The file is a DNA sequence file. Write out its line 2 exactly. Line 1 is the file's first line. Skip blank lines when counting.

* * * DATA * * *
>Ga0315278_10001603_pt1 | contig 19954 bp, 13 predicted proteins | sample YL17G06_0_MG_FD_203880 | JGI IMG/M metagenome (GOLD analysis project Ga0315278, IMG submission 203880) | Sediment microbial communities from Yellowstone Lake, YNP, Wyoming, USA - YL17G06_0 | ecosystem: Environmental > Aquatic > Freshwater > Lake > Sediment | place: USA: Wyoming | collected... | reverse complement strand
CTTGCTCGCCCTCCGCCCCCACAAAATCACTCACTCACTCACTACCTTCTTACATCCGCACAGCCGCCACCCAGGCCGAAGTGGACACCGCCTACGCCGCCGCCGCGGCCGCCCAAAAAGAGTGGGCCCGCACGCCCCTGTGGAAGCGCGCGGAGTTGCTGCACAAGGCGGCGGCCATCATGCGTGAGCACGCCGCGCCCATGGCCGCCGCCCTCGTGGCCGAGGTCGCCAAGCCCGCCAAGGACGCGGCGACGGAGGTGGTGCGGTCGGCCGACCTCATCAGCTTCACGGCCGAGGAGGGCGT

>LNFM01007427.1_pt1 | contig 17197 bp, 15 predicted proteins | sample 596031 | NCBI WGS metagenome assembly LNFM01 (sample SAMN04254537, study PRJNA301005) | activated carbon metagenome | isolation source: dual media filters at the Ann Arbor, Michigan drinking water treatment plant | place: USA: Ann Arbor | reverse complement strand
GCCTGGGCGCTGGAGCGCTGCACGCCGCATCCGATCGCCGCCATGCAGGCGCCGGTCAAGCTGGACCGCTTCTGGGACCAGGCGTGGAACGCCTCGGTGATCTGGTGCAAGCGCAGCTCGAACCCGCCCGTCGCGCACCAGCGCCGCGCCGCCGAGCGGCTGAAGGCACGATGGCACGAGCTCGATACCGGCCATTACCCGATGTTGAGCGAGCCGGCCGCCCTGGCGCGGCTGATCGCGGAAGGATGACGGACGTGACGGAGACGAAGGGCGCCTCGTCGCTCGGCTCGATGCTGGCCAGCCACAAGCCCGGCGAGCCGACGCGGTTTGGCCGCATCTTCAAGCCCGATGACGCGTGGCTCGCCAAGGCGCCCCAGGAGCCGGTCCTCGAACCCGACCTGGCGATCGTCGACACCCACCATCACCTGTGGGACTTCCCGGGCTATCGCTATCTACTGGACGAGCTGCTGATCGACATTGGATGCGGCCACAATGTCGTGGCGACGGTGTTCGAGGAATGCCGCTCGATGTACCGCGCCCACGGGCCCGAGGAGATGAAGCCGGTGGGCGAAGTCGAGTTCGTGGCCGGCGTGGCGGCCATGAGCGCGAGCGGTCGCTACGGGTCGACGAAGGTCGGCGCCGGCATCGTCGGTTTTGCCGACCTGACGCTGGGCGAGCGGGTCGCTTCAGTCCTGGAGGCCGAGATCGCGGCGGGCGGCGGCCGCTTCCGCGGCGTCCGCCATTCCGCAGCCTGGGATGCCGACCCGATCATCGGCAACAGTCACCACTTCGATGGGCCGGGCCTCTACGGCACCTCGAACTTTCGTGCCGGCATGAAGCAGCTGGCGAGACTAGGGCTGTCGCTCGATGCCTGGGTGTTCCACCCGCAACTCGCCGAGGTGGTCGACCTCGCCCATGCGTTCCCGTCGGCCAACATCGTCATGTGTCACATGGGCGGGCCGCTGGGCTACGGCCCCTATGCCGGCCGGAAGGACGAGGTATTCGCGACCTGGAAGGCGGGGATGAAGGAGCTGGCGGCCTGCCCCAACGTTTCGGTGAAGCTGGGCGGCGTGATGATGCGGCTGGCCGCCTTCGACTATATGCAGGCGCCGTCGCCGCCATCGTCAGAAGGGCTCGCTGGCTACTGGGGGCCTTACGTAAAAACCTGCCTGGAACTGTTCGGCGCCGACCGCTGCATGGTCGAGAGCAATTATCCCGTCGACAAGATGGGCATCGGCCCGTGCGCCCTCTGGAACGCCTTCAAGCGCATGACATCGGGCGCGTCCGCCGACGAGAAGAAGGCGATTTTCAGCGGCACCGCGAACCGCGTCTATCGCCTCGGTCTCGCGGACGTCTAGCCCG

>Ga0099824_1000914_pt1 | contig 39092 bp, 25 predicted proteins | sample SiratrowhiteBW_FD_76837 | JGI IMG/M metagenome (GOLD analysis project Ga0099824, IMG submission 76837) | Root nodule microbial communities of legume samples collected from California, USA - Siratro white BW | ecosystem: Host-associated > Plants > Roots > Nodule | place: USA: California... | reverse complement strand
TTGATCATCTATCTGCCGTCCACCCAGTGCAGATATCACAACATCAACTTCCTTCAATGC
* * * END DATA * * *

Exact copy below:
CTTGCTCGCCCTCCGCCCCCACAAAATCACTCACTCACTCACTACCTTCTTACATCCGCACAGCCGCCACCCAGGCCGAAGTGGACACCGCCTACGCCGCCGCCGCGGCCGCCCAAAAAGAGTGGGCCCGCACGCCCCTGTGGAAGCGCGCGGAGTTGCTGCACAAGGCGGCGGCCATCATGCGTGAGCACGCCGCGCCCATGGCCGCCGCCCTCGTGGCCGAGGTCGCCAAGCCCGCCAAGGACGCGGCGACGGAGGTGGTGCGGTCGGCCGACCTCATCAGCTTCACGGCCGAGGAGGGCGT